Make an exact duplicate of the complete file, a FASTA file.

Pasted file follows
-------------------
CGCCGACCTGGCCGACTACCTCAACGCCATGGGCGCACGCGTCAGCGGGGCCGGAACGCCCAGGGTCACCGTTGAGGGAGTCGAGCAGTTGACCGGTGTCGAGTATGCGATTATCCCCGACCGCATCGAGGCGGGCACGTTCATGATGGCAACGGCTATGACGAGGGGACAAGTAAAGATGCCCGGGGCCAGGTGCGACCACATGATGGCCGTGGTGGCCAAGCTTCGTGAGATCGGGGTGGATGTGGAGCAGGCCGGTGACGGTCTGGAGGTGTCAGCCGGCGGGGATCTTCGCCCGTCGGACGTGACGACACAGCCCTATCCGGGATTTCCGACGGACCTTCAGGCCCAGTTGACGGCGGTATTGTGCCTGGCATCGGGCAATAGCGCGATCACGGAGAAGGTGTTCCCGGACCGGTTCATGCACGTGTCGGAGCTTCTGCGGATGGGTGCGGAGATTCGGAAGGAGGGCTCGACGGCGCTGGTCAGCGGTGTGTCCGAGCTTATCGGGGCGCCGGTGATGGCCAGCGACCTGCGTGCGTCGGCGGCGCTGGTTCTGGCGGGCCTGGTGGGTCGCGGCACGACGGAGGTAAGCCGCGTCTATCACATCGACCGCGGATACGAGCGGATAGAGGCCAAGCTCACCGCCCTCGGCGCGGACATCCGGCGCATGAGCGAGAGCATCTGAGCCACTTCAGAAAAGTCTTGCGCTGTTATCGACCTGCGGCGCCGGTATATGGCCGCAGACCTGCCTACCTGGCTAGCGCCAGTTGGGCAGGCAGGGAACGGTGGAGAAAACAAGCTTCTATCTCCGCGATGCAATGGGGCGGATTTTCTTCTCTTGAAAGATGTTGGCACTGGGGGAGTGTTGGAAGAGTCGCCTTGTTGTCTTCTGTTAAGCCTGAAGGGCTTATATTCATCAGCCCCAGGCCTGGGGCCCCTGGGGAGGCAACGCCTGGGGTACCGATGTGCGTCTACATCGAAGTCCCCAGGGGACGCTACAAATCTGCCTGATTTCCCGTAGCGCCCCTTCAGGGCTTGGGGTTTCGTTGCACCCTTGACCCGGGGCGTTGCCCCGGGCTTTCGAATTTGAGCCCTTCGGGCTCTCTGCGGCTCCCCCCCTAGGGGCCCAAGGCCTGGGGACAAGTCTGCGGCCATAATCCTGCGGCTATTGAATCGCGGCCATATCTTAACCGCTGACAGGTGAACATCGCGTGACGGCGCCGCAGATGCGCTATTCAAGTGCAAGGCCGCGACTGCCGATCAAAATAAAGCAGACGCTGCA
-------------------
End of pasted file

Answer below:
CGCCGACCTGGCCGACTACCTCAACGCCATGGGCGCACGCGTCAGCGGGGCCGGAACGCCCAGGGTCACCGTTGAGGGAGTCGAGCAGTTGACCGGTGTCGAGTATGCGATTATCCCCGACCGCATCGAGGCGGGCACGTTCATGATGGCAACGGCTATGACGAGGGGACAAGTAAAGATGCCCGGGGCCAGGTGCGACCACATGATGGCCGTGGTGGCCAAGCTTCGTGAGATCGGGGTGGATGTGGAGCAGGCCGGTGACGGTCTGGAGGTGTCAGCCGGCGGGGATCTTCGCCCGTCGGACGTGACGACACAGCCCTATCCGGGATTTCCGACGGACCTTCAGGCCCAGTTGACGGCGGTATTGTGCCTGGCATCGGGCAATAGCGCGATCACGGAGAAGGTGTTCCCGGACCGGTTCATGCACGTGTCGGAGCTTCTGCGGATGGGTGCGGAGATTCGGAAGGAGGGCTCGACGGCGCTGGTCAGCGGTGTGTCCGAGCTTATCGGGGCGCCGGTGATGGCCAGCGACCTGCGTGCGTCGGCGGCGCTGGTTCTGGCGGGCCTGGTGGGTCGCGGCACGACGGAGGTAAGCCGCGTCTATCACATCGACCGCGGATACGAGCGGATAGAGGCCAAGCTCACCGCCCTCGGCGCGGACATCCGGCGCATGAGCGAGAGCATCTGAGCCACTTCAGAAAAGTCTTGCGCTGTTATCGACCTGCGGCGCCGGTATATGGCCGCAGACCTGCCTACCTGGCTAGCGCCAGTTGGGCAGGCAGGGAACGGTGGAGAAAACAAGCTTCTATCTCCGCGATGCAATGGGGCGGATTTTCTTCTCTTGAAAGATGTTGGCACTGGGGGAGTGTTGGAAGAGTCGCCTTGTTGTCTTCTGTTAAGCCTGAAGGGCTTATATTCATCAGCCCCAGGCCTGGGGCCCCTGGGGAGGCAACGCCTGGGGTACCGATGTGCGTCTACATCGAAGTCCCCAGGGGACGCTACAAATCTGCCTGATTTCCCGTAGCGCCCCTTCAGGGCTTGGGGTTTCGTTGCACCCTTGACCCGGGGCGTTGCCCCGGGCTTTCGAATTTGAGCCCTTCGGGCTCTCTGCGGCTCCCCCCCTAGGGGCCCAAGGCCTGGGGACAAGTCTGCGGCCATAATCCTGCGGCTATTGAATCGCGGCCATATCTTAACCGCTGACAGGTGAACATCGCGTGACGGCGCCGCAGATGCGCTATTCAAGTGCAAGGCCGCGACTGCCGATCAAAATAAAGCAGACGCTGCA